Browse by Theme: Partnership

By Dina Hanania, Katherine Mercer, and Andrew Wells-Dang

CARE’s impact data over the last five years has shown that nearly half of our total impact comes from advocacy and influencing that stretches beyond the direct implementation of programs. This striking number points to a clear conclusion: advocacy to influence policies and programs is a powerful pathway to scale and is key to multiplying impact. But what types of advocacy work? What combination of advocacy tools and tactics yields initiatives that bring impactful wins to fruition?

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We asked CARE’s teams responding to COVID-19: what would you change if you could do it all over again? The answers showed that, as ever, CARE staff show remarkable learning, adaptability, and ambition to change the world – even in the face of a global pandemic.

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On 4th August 2020, one of the biggest non-nuclear explosions in history devastated large parts of the Lebanese capital. At least 200 people lost their lives, over 300,000 were left homeless and the blast caused an estimated US$15 billion in damage. Three months on, CARE’s Emergency Shelter Advisor – one of the first CARE staff to deploy during the global pandemic – shares five lessons on responding to a complex crisis in the time of COVID-19.

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By Huong Hoang and Céline Mias

The global fashion industry is one of the most female-dominated industries in the world. It is a goliath of an industry which includes the textile, clothing, and footwear sectors, which is estimated to employ about 60 million to 75 million people, 80% of which are women. Although countless women are behind this US$2.4 trillion industry which, if it were a country, would be the world’s seventh-largest economy, women workers are disproportionately represented. They are, in fact, found heavily concentrated in the most vulnerable and marginalized positions in the industry where they work for poverty wages and under harsh conditions. These women workers often face gender discrimination, exploitation and suffer from the impact of violence and harassment not just in the workplace but in their homes and on their way to and from work.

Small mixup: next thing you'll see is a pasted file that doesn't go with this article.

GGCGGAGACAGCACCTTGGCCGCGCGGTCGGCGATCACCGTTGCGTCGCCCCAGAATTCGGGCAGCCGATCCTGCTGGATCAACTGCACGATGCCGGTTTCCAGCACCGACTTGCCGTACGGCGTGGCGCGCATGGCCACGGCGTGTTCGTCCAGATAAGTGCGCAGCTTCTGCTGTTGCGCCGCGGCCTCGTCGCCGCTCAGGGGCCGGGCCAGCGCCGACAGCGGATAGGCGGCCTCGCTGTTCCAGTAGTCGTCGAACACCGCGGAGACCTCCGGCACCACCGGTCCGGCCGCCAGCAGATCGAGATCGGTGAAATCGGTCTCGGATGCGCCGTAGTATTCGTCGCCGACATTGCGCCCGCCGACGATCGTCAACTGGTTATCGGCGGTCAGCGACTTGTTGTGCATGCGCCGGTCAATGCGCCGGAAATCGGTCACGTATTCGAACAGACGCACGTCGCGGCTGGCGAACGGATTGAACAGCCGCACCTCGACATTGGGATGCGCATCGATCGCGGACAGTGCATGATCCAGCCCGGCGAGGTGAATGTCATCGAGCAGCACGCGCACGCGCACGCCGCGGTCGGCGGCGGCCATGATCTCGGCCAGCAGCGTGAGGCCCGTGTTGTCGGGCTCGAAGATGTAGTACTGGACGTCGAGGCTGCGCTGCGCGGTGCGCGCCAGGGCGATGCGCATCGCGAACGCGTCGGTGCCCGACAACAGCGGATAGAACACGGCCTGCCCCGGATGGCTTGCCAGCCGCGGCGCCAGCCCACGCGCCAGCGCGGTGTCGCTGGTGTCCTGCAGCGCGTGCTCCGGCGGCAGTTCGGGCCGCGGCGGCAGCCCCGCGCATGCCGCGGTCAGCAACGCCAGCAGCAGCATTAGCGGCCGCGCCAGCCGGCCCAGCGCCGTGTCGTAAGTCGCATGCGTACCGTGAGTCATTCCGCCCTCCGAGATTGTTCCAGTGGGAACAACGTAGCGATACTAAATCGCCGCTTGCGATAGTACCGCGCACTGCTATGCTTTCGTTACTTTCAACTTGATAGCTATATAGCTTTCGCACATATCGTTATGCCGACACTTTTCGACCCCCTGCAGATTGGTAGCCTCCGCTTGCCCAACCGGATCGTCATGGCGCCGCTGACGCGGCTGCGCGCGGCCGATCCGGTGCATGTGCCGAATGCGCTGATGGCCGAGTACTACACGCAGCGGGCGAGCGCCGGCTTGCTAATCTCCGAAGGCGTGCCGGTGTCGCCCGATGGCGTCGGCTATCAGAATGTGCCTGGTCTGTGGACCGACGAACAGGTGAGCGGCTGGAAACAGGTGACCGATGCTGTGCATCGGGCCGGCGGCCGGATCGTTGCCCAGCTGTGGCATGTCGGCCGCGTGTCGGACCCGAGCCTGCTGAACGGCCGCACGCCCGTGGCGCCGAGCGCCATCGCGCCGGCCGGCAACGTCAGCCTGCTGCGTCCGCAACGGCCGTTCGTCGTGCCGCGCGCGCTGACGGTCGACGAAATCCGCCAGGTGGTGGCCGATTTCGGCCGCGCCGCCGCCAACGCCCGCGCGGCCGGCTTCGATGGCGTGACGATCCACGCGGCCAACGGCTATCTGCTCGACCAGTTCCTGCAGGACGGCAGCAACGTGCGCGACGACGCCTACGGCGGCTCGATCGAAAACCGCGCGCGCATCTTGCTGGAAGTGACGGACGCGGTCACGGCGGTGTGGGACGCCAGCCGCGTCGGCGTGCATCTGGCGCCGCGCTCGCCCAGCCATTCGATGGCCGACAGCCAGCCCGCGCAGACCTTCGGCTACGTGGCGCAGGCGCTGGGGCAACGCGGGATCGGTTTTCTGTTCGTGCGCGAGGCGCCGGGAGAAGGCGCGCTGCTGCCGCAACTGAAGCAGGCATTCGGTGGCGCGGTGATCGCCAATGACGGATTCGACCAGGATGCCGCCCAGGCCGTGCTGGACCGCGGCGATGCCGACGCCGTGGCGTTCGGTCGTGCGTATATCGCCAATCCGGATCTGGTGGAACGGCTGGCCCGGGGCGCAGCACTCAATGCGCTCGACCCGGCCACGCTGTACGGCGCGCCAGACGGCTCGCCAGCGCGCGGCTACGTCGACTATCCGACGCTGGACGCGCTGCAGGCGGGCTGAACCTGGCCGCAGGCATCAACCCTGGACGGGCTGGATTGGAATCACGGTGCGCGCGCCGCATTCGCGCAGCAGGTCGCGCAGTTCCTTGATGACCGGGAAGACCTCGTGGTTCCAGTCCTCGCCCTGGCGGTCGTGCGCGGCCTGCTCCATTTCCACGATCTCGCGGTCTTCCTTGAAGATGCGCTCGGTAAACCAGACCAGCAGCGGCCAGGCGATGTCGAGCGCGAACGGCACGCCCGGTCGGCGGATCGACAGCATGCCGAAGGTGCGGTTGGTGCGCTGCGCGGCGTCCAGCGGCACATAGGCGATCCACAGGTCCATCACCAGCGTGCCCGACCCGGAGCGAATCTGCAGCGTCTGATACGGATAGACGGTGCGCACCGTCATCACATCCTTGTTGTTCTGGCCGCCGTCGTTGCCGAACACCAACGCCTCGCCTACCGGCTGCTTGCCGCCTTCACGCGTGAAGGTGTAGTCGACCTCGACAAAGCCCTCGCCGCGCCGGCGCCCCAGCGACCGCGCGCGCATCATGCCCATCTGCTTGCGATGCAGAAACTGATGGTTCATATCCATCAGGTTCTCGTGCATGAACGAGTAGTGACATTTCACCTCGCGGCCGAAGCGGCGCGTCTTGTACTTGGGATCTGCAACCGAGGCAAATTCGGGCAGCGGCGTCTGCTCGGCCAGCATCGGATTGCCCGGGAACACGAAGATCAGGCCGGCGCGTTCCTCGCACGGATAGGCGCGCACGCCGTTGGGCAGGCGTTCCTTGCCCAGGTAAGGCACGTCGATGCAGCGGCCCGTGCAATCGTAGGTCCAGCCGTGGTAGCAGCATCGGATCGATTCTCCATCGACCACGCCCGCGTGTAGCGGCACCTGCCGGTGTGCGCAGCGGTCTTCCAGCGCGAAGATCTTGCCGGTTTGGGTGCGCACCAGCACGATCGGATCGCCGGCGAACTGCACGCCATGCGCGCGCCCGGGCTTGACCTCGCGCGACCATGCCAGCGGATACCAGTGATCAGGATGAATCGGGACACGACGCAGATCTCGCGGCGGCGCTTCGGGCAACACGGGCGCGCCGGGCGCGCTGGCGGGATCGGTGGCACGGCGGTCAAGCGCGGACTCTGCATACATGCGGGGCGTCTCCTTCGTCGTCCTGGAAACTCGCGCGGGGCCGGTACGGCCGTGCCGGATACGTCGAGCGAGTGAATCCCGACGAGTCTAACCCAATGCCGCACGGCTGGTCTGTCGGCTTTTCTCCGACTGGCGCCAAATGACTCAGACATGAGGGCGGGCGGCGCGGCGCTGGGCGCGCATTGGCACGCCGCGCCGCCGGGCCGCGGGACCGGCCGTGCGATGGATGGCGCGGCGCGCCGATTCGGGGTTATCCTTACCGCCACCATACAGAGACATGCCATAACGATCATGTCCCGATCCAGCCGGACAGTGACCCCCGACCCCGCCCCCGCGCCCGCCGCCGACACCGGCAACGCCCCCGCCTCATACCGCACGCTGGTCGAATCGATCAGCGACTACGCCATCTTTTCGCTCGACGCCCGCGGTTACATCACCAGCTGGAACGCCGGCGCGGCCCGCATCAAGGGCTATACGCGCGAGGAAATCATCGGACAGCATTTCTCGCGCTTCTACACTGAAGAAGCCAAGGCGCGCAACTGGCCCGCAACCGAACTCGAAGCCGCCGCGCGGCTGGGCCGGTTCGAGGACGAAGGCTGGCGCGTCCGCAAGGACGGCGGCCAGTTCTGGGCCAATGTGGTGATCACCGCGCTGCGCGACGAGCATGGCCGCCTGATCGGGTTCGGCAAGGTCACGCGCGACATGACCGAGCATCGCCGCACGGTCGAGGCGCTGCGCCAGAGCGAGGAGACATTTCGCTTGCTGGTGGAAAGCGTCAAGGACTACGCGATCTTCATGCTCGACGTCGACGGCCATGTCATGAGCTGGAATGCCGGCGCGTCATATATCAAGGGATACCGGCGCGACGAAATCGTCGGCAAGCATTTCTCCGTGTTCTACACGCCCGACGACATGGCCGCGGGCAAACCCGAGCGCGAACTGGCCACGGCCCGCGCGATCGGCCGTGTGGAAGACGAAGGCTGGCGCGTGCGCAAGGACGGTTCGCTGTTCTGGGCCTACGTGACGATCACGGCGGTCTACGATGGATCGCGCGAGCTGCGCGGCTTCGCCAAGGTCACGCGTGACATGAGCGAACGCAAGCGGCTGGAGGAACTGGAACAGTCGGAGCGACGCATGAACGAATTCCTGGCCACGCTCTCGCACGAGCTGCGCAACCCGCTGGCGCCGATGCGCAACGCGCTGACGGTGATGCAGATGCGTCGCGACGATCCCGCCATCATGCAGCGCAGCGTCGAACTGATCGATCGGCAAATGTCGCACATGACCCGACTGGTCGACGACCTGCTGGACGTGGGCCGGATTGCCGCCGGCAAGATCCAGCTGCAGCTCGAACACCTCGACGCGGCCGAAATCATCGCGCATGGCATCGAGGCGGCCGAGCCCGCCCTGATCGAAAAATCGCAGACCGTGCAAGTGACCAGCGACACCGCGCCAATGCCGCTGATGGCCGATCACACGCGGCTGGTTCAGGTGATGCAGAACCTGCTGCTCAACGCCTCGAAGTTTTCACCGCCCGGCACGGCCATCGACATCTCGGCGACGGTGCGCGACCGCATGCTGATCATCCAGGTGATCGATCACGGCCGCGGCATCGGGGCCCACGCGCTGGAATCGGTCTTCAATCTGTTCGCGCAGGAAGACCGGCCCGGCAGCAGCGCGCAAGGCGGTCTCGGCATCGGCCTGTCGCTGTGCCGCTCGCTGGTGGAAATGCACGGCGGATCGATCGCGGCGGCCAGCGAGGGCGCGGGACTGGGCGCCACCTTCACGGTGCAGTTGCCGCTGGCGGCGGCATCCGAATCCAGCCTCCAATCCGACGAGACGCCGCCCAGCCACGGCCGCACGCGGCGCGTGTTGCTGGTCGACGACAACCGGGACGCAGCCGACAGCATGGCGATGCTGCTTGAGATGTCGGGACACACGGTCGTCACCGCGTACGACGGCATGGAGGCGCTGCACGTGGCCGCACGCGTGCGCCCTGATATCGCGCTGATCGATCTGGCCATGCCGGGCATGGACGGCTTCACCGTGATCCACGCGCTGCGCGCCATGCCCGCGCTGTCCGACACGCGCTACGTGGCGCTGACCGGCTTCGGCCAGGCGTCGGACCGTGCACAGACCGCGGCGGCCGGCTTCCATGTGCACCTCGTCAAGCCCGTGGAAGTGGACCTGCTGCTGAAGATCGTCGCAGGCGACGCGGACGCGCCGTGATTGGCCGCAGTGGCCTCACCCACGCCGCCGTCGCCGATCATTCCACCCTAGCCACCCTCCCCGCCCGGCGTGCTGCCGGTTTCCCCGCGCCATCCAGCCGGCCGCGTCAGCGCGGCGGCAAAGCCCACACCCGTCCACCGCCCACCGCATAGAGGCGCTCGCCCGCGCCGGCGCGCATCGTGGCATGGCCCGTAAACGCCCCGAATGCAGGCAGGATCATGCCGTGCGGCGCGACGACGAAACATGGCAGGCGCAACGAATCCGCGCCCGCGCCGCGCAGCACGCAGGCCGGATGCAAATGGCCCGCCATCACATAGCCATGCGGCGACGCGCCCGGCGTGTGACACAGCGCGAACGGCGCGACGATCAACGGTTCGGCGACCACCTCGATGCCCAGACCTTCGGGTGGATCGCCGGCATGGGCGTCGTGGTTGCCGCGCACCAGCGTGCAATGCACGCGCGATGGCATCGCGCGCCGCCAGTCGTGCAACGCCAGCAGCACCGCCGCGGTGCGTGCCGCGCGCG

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If you work in international development, you have probably experienced that pressing need for support. You need to conduct an assessment, your proposal design should have started yesterday, and the capacity building for your partners is right around the corner – the list could go on and on. You need short-term support, but you also need the best and brightest, the one who knows the context and subject matter, writes and analyzes thoroughly, and can meet the deadline. You aren’t just looking for someone who is available to do the work – you are looking for the ‘expert’.

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By Cari Jo Clark, Sudhindra Sharma, and Kathryn M. Yount

The recent Sveriges Riksbank Prize in Economic Sciences, awarded to Abhijit Banerjee, Esther Duflo and Michael Kremer “for their experimental approach to alleviating global poverty,” and on-going collaboration with CARE colleagues on the Tipping Point randomized controlled trial (RCT) offers an opportunity to reflect on lessons learned in research-program partnerships involving RCTs. We offer our reflections on the possibilities and tensions of RCT designs to evaluate programs designed to prevent critical social problems that primarily affect girls and women—such as child, early and forced marriage and other forms of gender-based violence (GBV). Discussions about RCTs are underway in various fields, including in a special series in the journal World Development. The field of GBV prevention has not yet had the same level of public debate, so we share our contribution here.

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By Anne Sprinkel, Project Director, Tipping Point Initiative; and Dipendra Sharma, Team Lead, Tipping Point Nepal

When we joined CARE’s Failing Forward podcast, we had little idea that we would discuss everything from logistical nightmares to ethical conundrums related to Tipping Point’s Phase 2 research study. On air. Live. And the day after the famous “Randomistas”, Esther Duflo, Abhijit Banerjee, and Michael Kremer, were awarded a Nobel Prize in economics for their use of experimental methods in evaluation – also known as the randomized control trial (RCT).

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